Britain will face demands to pay billions more into the EU budget following a vote to Remain in Europe on June 23 as Brussels looks to set to ask for more cash from national governments to pay for the unfolding migrant crisis.
The European Parliament has passed a resolution demanding greater spending which – if followed through- would tear a hole in David Cameron’s historic cut to the seven-year EU budget, which was capped at £847bn until 2020.
And in moves that could see Britain asked to increase its current net contributions of £10.4bn a year, the EU vice president for budgets issued ominous warnings last week on the sidelines of an European conference that member states should be “making room for new commitments”.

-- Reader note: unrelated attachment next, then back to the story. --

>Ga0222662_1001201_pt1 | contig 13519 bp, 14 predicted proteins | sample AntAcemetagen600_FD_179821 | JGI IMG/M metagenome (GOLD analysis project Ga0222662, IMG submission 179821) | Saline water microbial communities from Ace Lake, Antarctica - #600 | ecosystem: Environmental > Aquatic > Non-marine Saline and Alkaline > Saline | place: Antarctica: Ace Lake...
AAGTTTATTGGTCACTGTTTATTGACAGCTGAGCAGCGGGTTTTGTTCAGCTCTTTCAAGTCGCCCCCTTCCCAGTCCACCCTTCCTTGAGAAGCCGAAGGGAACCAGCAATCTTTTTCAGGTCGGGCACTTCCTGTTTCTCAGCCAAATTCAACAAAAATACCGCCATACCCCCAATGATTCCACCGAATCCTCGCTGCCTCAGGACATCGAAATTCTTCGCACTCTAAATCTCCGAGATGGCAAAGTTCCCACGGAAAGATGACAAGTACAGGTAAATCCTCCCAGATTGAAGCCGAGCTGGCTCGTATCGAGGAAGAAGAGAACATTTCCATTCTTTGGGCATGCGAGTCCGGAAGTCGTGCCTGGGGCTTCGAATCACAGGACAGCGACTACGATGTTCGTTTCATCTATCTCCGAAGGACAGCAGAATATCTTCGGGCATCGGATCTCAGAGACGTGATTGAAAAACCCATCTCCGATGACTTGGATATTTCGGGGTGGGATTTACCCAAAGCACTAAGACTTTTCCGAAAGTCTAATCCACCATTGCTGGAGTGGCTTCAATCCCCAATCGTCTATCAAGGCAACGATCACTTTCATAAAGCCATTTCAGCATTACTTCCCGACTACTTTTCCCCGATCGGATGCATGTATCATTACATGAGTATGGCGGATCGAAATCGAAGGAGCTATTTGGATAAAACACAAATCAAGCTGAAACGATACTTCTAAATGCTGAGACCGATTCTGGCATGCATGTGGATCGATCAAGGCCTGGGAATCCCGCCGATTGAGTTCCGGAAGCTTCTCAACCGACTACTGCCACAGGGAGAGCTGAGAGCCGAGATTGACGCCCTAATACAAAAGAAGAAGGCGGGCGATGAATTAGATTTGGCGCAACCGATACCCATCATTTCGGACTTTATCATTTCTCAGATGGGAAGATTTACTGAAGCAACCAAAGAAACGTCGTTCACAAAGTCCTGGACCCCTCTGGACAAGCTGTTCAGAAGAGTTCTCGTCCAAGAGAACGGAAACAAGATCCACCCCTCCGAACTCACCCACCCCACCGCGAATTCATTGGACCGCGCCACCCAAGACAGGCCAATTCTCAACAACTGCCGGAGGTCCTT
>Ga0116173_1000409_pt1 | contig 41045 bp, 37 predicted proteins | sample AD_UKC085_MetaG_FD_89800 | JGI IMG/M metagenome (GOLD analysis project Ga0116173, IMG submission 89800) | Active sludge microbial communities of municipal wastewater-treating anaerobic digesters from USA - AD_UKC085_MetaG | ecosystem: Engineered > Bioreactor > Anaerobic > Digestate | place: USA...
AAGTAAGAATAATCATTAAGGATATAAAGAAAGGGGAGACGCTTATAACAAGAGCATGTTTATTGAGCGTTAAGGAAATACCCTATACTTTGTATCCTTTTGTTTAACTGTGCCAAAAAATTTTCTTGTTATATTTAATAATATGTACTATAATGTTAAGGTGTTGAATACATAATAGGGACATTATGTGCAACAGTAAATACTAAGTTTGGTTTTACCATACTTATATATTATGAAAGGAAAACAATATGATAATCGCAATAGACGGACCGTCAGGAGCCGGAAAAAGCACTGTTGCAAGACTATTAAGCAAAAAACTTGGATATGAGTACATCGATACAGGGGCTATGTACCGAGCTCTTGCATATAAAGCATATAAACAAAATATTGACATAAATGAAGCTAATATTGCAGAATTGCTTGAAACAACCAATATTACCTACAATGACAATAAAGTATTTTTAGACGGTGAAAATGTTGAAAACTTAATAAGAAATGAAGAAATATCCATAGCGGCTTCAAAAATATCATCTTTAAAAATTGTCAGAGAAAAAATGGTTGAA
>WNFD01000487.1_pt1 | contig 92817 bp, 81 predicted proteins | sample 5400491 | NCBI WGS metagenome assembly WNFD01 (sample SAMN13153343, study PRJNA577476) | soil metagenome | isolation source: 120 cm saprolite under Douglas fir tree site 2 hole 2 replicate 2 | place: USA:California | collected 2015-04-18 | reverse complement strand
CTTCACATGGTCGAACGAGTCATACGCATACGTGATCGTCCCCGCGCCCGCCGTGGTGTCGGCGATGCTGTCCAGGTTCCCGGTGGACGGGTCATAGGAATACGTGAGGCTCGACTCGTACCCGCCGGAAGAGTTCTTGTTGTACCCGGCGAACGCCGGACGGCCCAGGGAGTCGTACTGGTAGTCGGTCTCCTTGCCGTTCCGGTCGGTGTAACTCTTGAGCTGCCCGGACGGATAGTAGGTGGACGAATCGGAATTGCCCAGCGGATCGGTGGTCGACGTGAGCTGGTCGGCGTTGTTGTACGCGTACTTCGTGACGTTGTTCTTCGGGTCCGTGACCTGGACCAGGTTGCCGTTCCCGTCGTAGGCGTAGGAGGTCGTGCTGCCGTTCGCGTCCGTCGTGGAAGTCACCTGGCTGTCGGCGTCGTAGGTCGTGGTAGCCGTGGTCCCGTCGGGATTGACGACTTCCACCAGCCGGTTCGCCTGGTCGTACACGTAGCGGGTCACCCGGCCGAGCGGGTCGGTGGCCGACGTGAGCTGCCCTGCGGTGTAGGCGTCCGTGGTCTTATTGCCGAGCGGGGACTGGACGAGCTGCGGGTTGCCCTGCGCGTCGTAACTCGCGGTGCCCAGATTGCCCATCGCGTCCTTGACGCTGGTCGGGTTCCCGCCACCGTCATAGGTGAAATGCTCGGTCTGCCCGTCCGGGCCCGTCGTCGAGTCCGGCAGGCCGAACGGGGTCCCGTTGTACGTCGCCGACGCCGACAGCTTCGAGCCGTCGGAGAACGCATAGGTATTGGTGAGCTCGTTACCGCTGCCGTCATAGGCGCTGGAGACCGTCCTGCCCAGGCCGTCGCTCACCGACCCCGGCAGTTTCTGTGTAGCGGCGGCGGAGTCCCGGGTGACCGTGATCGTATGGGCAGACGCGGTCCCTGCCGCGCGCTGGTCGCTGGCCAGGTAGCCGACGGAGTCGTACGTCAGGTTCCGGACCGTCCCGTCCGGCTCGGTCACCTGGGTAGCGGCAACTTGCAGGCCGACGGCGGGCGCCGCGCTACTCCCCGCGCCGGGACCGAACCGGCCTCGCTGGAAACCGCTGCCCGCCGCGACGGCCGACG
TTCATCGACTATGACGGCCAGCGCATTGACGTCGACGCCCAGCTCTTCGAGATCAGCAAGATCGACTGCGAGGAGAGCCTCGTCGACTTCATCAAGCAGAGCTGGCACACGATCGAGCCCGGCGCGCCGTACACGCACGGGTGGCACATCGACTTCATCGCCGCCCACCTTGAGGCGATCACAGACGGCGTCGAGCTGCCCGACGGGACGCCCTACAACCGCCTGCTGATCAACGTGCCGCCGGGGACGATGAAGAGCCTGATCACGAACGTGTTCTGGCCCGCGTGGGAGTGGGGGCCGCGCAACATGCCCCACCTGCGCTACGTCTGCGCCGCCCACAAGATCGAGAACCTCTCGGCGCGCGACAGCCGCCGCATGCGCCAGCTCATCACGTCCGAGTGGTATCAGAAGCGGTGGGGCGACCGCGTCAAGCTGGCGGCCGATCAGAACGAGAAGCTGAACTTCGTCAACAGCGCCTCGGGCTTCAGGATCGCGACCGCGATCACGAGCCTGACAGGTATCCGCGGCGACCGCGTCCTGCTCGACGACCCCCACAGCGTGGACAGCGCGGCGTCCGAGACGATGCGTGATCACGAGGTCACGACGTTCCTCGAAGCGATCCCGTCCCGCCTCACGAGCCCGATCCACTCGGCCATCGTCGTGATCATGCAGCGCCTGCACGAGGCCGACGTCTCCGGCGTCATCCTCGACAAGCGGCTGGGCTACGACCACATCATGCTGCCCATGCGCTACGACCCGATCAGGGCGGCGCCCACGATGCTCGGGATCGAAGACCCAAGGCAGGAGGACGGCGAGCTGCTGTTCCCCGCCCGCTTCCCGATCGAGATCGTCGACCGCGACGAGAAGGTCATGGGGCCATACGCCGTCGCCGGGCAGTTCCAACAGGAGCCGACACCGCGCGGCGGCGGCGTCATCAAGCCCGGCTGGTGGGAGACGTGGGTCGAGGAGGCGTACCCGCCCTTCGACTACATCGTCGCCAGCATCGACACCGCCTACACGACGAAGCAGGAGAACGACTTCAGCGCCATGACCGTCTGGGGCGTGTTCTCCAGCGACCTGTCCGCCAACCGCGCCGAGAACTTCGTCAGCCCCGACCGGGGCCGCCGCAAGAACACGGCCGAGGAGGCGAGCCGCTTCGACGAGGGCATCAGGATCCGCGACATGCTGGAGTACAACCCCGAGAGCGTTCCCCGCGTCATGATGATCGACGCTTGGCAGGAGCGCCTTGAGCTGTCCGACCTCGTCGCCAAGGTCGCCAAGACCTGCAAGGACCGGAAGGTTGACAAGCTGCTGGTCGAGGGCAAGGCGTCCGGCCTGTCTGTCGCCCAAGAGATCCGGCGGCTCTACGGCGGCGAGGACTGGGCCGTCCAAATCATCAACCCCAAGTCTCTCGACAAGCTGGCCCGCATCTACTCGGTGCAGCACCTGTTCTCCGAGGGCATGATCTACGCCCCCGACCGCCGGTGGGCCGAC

The unguarded remarks by Kristalina Georgieva to the Chinese state news agency Xinhua have raised fresh fears that Mr Cameron will face calls for big budget increases, particulary when the current settlement comes up for its mid-term review this autumn.
With the bills piling up – but mindful that UK contributions to the EU are a hot topic in Britain’s EU membership referendum – MEPs’ hearings on drawing up a draft budget for 2017 were postponed until the end of the month.
A vote on the seven-year budget has also been delayed.
Critics say the move was designed to avoid giving ammunition to Brexit campaigners who have made the cost of Britain’s EU membership a key plank of their campaign, arguing the money would be better spent directly on the NHS and UK schools.
Or dig deep in your pockets, Cameron will do what they say